Tagging and tracking the Tour de Turtles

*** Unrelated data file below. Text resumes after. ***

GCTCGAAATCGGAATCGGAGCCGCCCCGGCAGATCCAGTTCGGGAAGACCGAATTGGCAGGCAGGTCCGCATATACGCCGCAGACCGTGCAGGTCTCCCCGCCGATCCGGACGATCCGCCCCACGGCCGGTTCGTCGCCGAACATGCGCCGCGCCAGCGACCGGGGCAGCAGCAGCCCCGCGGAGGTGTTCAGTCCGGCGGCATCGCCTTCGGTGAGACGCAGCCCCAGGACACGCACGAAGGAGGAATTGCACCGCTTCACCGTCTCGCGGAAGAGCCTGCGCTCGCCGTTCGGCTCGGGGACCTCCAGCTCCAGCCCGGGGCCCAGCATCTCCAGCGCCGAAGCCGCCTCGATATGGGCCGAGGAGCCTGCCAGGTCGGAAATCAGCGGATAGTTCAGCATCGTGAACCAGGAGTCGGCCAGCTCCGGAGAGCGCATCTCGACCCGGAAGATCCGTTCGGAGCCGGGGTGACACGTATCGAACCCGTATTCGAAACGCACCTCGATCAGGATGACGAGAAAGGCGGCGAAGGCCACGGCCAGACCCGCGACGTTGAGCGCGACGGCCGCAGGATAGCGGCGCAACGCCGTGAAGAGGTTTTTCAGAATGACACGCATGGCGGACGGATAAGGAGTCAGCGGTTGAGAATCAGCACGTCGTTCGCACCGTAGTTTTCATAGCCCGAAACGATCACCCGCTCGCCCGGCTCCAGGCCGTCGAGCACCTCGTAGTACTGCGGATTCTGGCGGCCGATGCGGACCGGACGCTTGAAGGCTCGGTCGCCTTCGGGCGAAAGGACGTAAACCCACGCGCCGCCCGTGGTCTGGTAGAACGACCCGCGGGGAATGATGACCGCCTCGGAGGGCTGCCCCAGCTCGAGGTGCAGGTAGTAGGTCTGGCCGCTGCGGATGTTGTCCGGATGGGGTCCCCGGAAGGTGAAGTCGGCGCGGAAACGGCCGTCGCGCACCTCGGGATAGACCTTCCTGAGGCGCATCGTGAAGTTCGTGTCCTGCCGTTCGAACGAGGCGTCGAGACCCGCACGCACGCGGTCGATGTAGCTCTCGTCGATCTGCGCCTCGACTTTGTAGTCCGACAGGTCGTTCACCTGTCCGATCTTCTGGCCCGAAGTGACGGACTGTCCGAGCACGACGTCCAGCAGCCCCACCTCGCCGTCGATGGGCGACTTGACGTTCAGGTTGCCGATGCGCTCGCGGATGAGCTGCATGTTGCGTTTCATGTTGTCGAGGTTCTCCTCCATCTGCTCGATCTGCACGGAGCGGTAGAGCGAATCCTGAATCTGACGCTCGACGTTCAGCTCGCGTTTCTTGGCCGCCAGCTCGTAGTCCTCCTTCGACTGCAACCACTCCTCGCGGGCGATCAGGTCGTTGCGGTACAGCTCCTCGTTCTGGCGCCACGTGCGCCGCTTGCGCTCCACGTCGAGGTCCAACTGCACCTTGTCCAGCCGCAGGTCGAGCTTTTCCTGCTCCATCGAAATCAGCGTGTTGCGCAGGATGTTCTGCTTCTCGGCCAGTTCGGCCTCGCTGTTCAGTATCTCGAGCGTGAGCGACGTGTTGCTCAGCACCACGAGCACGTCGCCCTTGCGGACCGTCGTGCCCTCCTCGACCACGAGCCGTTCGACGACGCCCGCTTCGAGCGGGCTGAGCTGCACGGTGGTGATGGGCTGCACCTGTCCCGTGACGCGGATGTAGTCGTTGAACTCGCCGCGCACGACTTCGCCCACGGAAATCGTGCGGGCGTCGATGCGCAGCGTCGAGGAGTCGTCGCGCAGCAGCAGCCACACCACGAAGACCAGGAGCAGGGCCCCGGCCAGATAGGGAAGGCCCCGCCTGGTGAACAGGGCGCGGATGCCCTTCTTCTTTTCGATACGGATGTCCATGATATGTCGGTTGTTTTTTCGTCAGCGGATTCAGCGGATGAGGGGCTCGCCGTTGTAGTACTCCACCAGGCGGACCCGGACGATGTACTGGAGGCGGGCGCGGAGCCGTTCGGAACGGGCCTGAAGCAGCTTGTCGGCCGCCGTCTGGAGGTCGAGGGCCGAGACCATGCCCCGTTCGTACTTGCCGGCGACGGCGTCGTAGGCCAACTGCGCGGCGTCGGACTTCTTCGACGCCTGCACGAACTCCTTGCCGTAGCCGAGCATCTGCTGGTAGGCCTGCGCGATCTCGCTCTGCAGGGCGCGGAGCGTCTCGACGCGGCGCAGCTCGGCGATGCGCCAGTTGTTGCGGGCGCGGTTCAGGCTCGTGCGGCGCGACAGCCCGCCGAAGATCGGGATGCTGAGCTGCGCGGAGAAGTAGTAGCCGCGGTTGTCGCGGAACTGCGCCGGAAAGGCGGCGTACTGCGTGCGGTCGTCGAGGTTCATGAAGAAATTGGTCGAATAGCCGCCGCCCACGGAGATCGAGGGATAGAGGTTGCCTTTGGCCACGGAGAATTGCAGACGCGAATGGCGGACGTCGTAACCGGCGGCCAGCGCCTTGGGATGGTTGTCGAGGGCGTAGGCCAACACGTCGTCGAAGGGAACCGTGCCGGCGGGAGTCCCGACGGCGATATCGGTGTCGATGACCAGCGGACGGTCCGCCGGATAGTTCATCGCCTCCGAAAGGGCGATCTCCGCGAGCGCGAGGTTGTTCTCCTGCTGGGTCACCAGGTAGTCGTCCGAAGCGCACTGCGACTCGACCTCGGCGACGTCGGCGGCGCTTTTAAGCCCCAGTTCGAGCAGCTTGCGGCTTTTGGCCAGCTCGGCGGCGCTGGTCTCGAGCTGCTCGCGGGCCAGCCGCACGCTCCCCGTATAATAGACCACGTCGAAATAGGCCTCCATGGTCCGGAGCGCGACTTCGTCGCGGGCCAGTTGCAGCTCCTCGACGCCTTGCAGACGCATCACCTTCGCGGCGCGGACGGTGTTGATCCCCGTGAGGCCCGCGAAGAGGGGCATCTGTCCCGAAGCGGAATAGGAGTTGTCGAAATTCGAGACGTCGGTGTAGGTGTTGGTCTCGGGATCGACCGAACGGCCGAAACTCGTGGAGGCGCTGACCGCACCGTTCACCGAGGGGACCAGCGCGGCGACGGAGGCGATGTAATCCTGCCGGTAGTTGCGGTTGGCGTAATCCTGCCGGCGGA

first_imgConservation, Conservation Solutions, data, GPS, Oceans, Remote Sensing, satellite data, Sea Turtles, Tagging, Technology, Tracking, Wildtech Popular in the CommunitySponsoredSponsoredOrangutan found tortured and decapitated prompts Indonesia probeEMGIES17 Jan, 2018We will never know the full extent of what this poor Orangutan went through before he died, the same must be done to this evil perpetrator(s) they don’t deserve the air that they breathe this has truly upset me and I wonder for the future for these wonderful creatures. So called ‘Mankind’ has a lot to answer for we are the only ones ruining this world I prefer animals to humans any day of the week.What makes community ecotourism succeed? In Madagascar, location, location, locationScissors1dOther countries should also learn and try to incorporateWhy you should care about the current wave of mass extinctions (commentary)Processor1 DecAfter all, there is no infinite anything in the whole galaxy!Infinite stupidity, right here on earth.The wildlife trade threatens people and animals alike (commentary)Anchor3dUnfortunately I feel The Chinese have no compassion for any living animal. They are a cruel country that as we knowneatbeverything that moves and do not humanily kill these poor animals and insects. They have no health and safety on their markets and they then contract these diseases. Maybe its karma maybe they should look at the way they live and stop using animals for all there so called remedies. DisgustingConservationists welcome China’s wildlife trade banThobolo27 JanChina has consistently been the worlds worst, “ Face of Evil “ in regards our planets flora and fauna survival. In some ways, this is nature trying to fight back. This ban is great, but the rest of the world just cannot allow it to be temporary, because history has demonstrated that once this coronavirus passes, they will in all likelihood, simply revert to been the planets worst Ecco Terrorists. Let’s simply not allow this to happen! How and why they have been able to degrade this planets iconic species, rape the planets rivers, oceans and forests, with apparent impunity, is just mind boggling! Please no more.Probing rural poachers in Africa: Why do they poach?Carrot3dOne day I feel like animals will be more scarce, and I agree with one of my friends, they said that poaching will take over the world, but I also hope notUpset about Amazon fires last year? Focus on deforestation this year (commentary)Bullhorn4dLies and more leisSponsoredSponsoredCoke is again the biggest culprit behind plastic waste in the PhilippinesGrapes7 NovOnce again the article blames companies for the actions of individuals. It is individuals that buy these products, it is individuals that dispose of them improperly. If we want to change it, we have to change, not just create bad guys to blame.Brazilian response to Bolsonaro policies and Amazon fires growsCar4 SepThank you for this excellent report. I feel overwhelmed by the ecocidal intent of the Bolsonaro government in the name of ‘developing’ their ‘God-given’ resources.U.S. allocates first of $30M in grants for forest conservation in SumatraPlanet4dcarrot hella thick ;)Melting Arctic sea ice may be altering winds, weather at equator: studyleftylarry30 JanThe Arctic sea ice seems to be recovering this winter as per the last 10-12 years, good news.Malaysia has the world’s highest deforestation rate, reveals Google forest mapBone27 Sep, 2018Who you’re trying to fool with selective data revelation?You can’t hide the truth if you show historical deforestation for all countries, especially in Europe from 1800s to this day. WorldBank has a good wholesome data on this.Mass tree planting along India’s Cauvery River has scientists worriedSurendra Nekkanti23 JanHi Mongabay. Good effort trying to be objective in this article. I would like to give a constructive feedback which could help in clearing things up.1. It is mentioned that planting trees in village common lands will have negative affects socially and ecologically. There is no need to even have to agree or disagree with it, because, you also mentioned the fact that Cauvery Calling aims to plant trees only in the private lands of the farmers. So, plantation in the common lands doesn’t come into the picture.2.I don’t see that the ecologists are totally against this project, but just they they have some concerns, mainly in terms of what species of trees will be planted. And because there was no direct communication between the ecologists and Isha Foundation, it was not possible for them to address the concerns. As you seem to have spoken with an Isha spokesperson, if you could connect the concerned parties, it would be great, because I see that the ecologists are genuinely interested in making sure things are done the right way.May we all come together and make things happen.Rare Amazon bush dogs caught on camera in BoliviaCarrot1 Feba very good iniciative to be fallowed by the ranchers all overSponsored The Sea Turtle Conservancy’s Tour de Turtles kicked off last month, tagging and tracking 17 sea turtles during a marathon migration.Turtles wear small transmitters during the annual event as they travel thousands of miles to from their nesting beaches to feeding grounds.Data collected from satellite telemetry help scientists gain a clearer understanding of how four species of turtles behave at sea, furthering efforts to protect endangered species. Last year, a loggerhead named Eliza Ann took the crown. This year, Lucaya, the speedy leatherback, has pulled ahead to take an early lead. Every summer, a handful of sea turtles take to the water to compete in the Sea Turtle Conservancy’s, Tour de Turtles – an underwater marathon that blends competition with conservation.This year, 17 sea turtles entered the Tour de Turtles, and the line-up is diverse, encompassing leatherbacks, loggerheads, green sea turtles and hawksbills. Organizers released the competitors from nesting grounds in Costa Rica, Panama, Nevis and Florida. The winner will be the turtle that swims the farthest during its three-month long migration.A loggerhead turtle named Turtlette is equipped with a satellite transmitter on her carapace and released from Melbourne Beach, Florida for this year’s Tour de Turtles. Image by Celeste McWilliams.Small tags tracking over large areas Tagged and monitored remotely, these turtles aren’t just racing towards the finish line, they’re also providing scientists with key data collected via satellite telemetry.Sea turtles spend the majority of their lives in the water – feeding, mating and roaming huge distances – but in the vast ocean it’s difficult for scientists to observe their behavior, leading them to turn to technology for answers.Every turtle participating in the Tour de Turtles is fitted with a small, low-wattage Platform Terminal Transmitter (PTT) tag, which is controlled by a micro-processor.These devices, which are designed to safely fall off the turtle after about a year and a half, send signals to Argos tracking instruments attached to orbiting satellites every time the turtle comes up for air. The satellite then relays this information back to earth where it can be accessed via computer.Turtles must surface for at least three minutes to be detected, and once it detects a PTT, a satellite takes three to five minutes to record the location.Sea Turtle Conservancy research biologist Dan Evans tracks a turtle’s progress online. The satellite tag beams the turtle’s positions to instruments on a satellite, which send them on to Evans and his colleagues. Image by Ben Hicks.This tags provides the Tour de Turtles’ research partners, the University of Central Florida and the Nevis Turtle Group, with up-to-date location information so they can keep a watchful eye on the competitors through every stage of the race.The researchers plot turtles’ routes on an online map so sponsors, donors and supporters can follow along in near-real time.Turtles swim several thousands of miles in a typical Tour, but there’s more to the event than just distance travelled. The PTT data collected from each turtle delivers a goldmine of useful information, including an estimate of the number of dives the turtle has taken in the preceding 24 hours, duration of its most recent dive and the water temperature.“We can estimate turtle behavior based on the information from the transmitters, and from that we can also look at the environmental characteristics, such as water depth and temperature,” said Dan Evans, Research Biologist with the Sea Turtle Conservancy. “There are definitely patterns and pathways we are learning about, but we are also learning their behavior.”“We get confirmation of things we know, but every now and then we get something really interesting. There’s a lot of variation, even within species. It seems like every year one turtle does something different.”Lucaya the leatherback’s current route from her nesting grounds in Panama across the Caribbean Sea, and north along the Eastern Seaboard of the U.S. Image courtesy of Google Maps and the Sea Turtle Conservancy.This year, researchers are watching Lucaya, a leatherback who is hugging the East Coast of the United States rather than heading into the deep Atlantic as expected. Through his work with the Tour, Evans has discovered that leatherbacks move between a primary and a secondary foraging area, rather than sticking to a single feeding ground. He has also noted that leatherbacks spend more time in the Gulf of Mexico than previously thought and that hawksbills, a species that tends to stay local, are actually travelling all the way across the Caribbean in some instances.“That was really cool to see,” he said. “It is a pretty incredible migration.”Technology evolutionTagging turtles is not a new science, but as technology evolves, the research has become more efficient, more streamlined and more effective. When the Tour de Turtles first launched in 2008, transmitters were bulkier and more vulnerable to the elements than the modern-day version.“They started out as bricks with antennae sticking out of the top,” Evans said. “We had to build a barrier to protect them in the water, but now they have built-in barriers. The transmitters have become smaller, more compact and more hydrodynamic.”Tilly, a hawksbill turtle, heads to sea after her release from the island of Nevis. Image by Ben Hicks.They also have a longer battery life that allows them to function for up to five years.“That means we are able to track turtles for longer than we used to and can find out about their full migration, from their nesting beaches to the foraging areas,” Evans said.Scientists still have a lot to learn, however, and Evans hopes that as the technology expands, it will paint a more complete picture of what sea turtles are up to in the deep ocean.“I think the accuracy of the transmitters will improve over time. My dream transmitter would include a camera that would allow us to really see what kind of interactions the turtles are having with their environment and each other.”A team at The Turtle Hospital fits sea turtles with transmitters in July 2018. The team spread epoxy to secure the satellite transmitters to Little Money, a 365-pound female green sea turtle (left), and Coco, a male loggerhead. The two turtles were simultaneously released off the Florida Keys to become part of the “Tour de Turtles.” Image by Andy Newman.He would also like to make better use of GIS mapping technology, creating a program that can superimpose layers of variables on the turtles’ route such as water temperatures and chlorophyll levels.Raising awarenessSix out of seven sea turtle species are listed as endangered or critically endangered. Human hunting , fishing lines, and plastic debris all kill adult turtles. Natural predators and various human threats to sea turtle hatchlings and nesting beaches result in very low nestling survival rates. The Sea Turtle Conservancy estimates that as few as one in a 1,000 survive to adulthood.The data amassed through the Tour de Turtles focus on promoting sea turtle conservation and education. In 2010, findings from the Tour were used to educate stakeholders on the need to protect sea turtles from the Deepwater Horizon oil spill.“Leatherbacks from Costa Rica and Panama are utilizing the Gulf of Mexico much more than anybody thought, [but] leatherbacks had not been in the discussions until we shared the tracking information that we had,” Evans said. “That provided support for including them in discussions about what species need to be protected.”Lucaya, a leatherback now leading the Tour de Turtles, was released from Panama in May and has traveled north via Cuba and the Caribbean to the U.S. (see map above). Image by Ben Hicks.Raising awareness is a key part of the Tour’s message. Turtles are sponsored and/or adopted by donors, and each swims for a specific cause. This year’s turtles are swimming to highlight the threats of commercial trawl fisheries, water quality, pollution, beach erosion, and adult and egg harvesting.The Tour’s tracking efforts have made one thing very apparent: turtles do not respect boundaries, making their survival an international issue.“Turtles are international travelers, they do not have borders or passports. They go where they need to go, so cooperation among nations is really important,” Evans said. “With our data, we can identify foraging areas and be able to see whether they are in protected areas. If they are in protected areas, we can then look at whether the protections are good enough for sea turtles.”Follow this year’s Tour de Turtles, which ends November 2, 2018. Article published by Sue Palminteri FEEDBACK: Use this form to send a message to the editor of this post. If you want to post a public comment, you can do that at the bottom of the page.last_img